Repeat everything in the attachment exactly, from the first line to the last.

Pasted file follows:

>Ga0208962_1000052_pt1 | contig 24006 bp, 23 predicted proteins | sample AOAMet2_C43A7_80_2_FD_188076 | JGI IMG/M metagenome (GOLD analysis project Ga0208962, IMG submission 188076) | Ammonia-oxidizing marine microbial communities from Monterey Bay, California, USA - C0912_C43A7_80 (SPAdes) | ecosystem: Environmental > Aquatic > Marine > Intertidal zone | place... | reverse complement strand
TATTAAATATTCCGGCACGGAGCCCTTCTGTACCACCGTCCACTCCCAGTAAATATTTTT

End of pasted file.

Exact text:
>Ga0208962_1000052_pt1 | contig 24006 bp, 23 predicted proteins | sample AOAMet2_C43A7_80_2_FD_188076 | JGI IMG/M metagenome (GOLD analysis project Ga0208962, IMG submission 188076) | Ammonia-oxidizing marine microbial communities from Monterey Bay, California, USA - C0912_C43A7_80 (SPAdes) | ecosystem: Environmental > Aquatic > Marine > Intertidal zone | place... | reverse complement strand
TATTAAATATTCCGGCACGGAGCCCTTCTGTACCACCGTCCACTCCCAGTAAATATTTTT